Criminal record (performed by the potential employee)

Public social media profiles and general online presence

Employment history

Reference check

Work authorization or proof of citizenship

Educational background and qualifications

Note that employers can't request an applicant's criminal records—only the applicant themselves can request a Certificate of Non-Criminal Conviction (CNCC certificate) from their local security bureau.

Learn more about the different types of background checks you can run in China—and how to avoid running afoul of anti-discrimination laws—in our guide.

Paying employees in China

Whether you choose to establish your own entity or use an EOR, you'll need a way to pay your employees in China. One of the fastest and easiest ways is with global payroll software like Rippling.

Once you've chosen a payroll solution, the next steps are to:

  • Ensure your employees are correctly classified.
  • Collect employee information, including their name, date of birth, date of hire, email, physical mailing address in China, identity certificate number (tax identification number (TIN) for those using a Chinese ID card), and bank account information.
  • Input the payment amount in people’s renminbi or RMB (including any bonuses). China’s currency is also known as the Chinese Yuan or CNY. Get explicit, written permission if you plan to pay them in another currency.
  • Make sure you’re following any statutory requirements for calculating payroll deductions.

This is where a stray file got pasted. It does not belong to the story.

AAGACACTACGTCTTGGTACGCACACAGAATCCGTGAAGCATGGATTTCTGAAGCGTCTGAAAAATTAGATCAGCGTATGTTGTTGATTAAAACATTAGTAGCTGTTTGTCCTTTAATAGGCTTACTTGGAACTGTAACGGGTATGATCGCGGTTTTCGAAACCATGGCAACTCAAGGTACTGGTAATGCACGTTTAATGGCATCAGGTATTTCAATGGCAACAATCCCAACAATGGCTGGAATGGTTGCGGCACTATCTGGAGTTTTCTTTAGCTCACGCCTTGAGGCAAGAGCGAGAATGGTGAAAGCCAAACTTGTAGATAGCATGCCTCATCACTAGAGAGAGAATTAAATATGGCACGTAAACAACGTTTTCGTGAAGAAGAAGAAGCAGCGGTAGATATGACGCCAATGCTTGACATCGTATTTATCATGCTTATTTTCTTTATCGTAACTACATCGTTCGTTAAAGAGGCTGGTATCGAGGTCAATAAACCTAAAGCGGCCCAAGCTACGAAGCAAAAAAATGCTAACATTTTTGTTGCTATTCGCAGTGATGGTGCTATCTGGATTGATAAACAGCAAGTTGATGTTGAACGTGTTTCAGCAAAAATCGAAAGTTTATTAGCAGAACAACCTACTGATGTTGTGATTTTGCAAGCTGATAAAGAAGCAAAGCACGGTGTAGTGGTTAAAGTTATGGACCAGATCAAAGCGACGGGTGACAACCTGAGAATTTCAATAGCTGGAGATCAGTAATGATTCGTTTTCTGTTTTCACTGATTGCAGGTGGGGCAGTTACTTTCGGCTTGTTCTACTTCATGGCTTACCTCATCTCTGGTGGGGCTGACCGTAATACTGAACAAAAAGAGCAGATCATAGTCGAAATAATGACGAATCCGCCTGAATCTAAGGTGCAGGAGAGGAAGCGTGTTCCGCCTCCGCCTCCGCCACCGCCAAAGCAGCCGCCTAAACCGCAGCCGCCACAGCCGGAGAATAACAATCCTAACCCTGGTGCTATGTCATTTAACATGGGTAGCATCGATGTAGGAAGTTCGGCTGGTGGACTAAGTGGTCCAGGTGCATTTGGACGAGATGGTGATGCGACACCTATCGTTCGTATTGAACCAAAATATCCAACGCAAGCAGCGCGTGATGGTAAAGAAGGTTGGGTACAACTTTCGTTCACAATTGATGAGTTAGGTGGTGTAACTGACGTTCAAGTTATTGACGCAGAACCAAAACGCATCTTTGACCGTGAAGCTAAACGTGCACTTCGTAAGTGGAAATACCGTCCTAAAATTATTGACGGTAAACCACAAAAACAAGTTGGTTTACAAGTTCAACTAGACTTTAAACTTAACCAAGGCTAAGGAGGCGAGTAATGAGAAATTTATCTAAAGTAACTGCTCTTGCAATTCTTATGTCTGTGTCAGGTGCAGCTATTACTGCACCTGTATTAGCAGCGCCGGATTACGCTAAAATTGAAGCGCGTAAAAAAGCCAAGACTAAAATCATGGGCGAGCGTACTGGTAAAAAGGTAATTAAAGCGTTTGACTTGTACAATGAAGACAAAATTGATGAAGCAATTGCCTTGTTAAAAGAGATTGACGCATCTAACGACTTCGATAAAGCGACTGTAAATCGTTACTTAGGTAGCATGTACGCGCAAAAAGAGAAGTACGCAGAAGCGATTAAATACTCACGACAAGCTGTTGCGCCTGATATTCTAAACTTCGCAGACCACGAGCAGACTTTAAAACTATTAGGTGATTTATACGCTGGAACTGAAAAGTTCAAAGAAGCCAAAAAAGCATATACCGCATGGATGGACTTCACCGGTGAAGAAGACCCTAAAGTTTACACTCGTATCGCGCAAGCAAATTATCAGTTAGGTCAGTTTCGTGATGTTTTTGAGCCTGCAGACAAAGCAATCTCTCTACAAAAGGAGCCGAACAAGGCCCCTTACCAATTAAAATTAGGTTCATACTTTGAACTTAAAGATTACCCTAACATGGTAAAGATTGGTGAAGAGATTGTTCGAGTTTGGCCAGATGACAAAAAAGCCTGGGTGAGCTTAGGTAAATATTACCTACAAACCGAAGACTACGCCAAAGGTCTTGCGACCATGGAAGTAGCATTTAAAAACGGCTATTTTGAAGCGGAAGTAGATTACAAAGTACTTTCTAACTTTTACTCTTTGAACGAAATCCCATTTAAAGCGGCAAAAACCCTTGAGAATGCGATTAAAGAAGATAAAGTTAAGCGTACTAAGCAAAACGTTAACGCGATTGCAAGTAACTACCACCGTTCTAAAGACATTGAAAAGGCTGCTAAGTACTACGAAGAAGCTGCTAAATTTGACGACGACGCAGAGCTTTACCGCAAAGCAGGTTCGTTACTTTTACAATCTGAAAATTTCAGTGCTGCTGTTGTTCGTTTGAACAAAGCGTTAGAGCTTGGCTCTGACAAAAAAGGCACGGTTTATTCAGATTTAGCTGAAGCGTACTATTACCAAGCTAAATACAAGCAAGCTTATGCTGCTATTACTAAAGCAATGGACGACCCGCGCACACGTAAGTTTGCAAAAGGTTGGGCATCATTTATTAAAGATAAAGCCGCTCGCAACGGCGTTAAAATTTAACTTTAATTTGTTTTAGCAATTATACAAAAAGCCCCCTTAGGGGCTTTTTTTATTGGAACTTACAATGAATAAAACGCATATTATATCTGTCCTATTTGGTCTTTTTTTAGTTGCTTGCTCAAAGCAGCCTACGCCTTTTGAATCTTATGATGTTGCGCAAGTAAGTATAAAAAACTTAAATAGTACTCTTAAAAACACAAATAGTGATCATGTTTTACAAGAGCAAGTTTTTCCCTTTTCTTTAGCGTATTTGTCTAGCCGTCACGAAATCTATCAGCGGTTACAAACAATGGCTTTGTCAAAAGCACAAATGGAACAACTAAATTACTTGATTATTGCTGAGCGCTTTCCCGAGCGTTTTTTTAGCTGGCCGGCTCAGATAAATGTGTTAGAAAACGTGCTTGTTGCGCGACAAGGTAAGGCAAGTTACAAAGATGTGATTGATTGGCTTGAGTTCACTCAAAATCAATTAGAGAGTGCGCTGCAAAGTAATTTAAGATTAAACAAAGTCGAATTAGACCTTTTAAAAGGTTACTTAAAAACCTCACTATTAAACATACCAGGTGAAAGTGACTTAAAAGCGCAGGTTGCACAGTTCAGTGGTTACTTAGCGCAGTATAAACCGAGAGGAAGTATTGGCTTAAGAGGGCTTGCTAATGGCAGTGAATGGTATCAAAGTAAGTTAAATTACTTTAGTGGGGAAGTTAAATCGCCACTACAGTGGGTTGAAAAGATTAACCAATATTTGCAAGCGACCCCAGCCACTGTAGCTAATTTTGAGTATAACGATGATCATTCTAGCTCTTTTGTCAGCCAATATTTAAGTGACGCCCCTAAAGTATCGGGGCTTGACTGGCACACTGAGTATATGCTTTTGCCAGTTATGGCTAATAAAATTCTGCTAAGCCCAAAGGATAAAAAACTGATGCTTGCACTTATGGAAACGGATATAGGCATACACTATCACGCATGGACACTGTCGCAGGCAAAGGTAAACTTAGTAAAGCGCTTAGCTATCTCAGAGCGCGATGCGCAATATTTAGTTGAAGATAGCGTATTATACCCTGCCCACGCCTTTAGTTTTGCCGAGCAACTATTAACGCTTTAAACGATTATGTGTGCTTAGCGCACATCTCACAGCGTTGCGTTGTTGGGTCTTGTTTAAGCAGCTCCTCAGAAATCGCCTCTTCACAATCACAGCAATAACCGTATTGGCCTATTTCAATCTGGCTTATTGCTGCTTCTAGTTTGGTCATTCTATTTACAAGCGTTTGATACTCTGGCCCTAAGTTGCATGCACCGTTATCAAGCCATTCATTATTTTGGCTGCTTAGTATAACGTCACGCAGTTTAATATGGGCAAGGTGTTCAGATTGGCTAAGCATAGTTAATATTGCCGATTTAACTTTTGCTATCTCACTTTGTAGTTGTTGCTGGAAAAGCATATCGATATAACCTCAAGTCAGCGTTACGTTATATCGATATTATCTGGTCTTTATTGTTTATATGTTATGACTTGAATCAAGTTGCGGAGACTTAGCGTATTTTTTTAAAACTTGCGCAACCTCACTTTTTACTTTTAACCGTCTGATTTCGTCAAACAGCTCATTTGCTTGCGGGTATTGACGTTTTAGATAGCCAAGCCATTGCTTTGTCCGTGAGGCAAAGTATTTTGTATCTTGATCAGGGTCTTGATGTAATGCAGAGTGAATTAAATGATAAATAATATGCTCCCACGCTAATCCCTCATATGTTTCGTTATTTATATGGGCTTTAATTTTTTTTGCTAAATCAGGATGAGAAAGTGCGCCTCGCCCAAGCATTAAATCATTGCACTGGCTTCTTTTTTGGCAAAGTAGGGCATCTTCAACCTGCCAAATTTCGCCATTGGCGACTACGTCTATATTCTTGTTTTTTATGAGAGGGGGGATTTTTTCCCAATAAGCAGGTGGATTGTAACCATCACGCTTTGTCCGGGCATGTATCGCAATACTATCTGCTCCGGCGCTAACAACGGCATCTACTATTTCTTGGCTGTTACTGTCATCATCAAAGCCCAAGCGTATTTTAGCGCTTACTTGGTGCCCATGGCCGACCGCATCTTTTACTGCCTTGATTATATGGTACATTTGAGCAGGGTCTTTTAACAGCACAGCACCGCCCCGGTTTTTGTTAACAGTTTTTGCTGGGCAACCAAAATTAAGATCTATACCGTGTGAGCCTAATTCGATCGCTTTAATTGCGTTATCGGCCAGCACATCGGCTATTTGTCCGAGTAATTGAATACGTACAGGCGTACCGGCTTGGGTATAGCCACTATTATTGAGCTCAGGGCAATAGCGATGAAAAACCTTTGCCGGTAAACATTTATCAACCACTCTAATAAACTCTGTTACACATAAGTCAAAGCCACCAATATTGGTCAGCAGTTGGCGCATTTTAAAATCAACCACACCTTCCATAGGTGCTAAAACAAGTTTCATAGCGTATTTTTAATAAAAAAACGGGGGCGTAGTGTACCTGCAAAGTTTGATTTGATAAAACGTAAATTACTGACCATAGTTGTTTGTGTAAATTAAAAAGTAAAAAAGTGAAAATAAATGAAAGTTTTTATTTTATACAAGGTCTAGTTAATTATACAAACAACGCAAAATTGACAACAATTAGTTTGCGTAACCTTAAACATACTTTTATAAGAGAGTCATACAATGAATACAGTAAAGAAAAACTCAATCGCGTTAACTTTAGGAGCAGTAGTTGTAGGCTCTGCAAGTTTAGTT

• Run payroll.

Keep in mind that employers are responsible for calculating and withholding payroll deductions and social security contributions. In China, these vary from region to region. Below are a few examples for some of China's largest cities:

Employee pays

Employer pays




Benefits Administration



Recruiting & Applicant Tracking



Learning Management


0.2% to 1.9%

Time & Attendance


26.5% to 28.2%

Employers must also calculate and withhold individual income tax (IIT), which follows a progressive tax rate structure ranging from 3-45%.

Learn more in our step-by-step guide to running payroll for employees in China.

Mandatory employee benefits in China

In China, certain employee benefits are mandated by law. China's labor laws are strict, and violating them by failing to offer the correct statutory benefits risks not only fines and penalties but bans on operating in China.

Mandatory benefits include:

  • Social security. Both employers and employees contribute to China's social insurance system, which funds residents' pensions, medical insurance, maternity insurance, unemployment, and workers' compensation.
  • Housing fund. Both employers and employees also contribute to the housing fund, which helps employees purchase, build, or renovate homes.
  • Paid vacation. Full-time employees receive vacation entitlements based on the length of their employment at your company, as well as their time in the workforce at large.
  • Sick leave. Sick leave is also based on the employee's length of employment and covers illnesses and injuries not obtained during the course of work.
  • Statutory holidays. There are seven public holidays in China. Some last more than one day, resulting in a total of 11 paid days off each year.
  • Additional leave. Employees are entitled to additional leave for bereavement and marriage. Lengths of leave vary depending on the region.

Many companies in China offer additional benefits to help them attract top talent. These can include life insurance, additional medical benefits, additional paid time off, and more.

To learn more about how to meet China's statutory requirements for employee benefits—and go above and beyond for your employees—read our full guide.

Managing remote employees’ computers and apps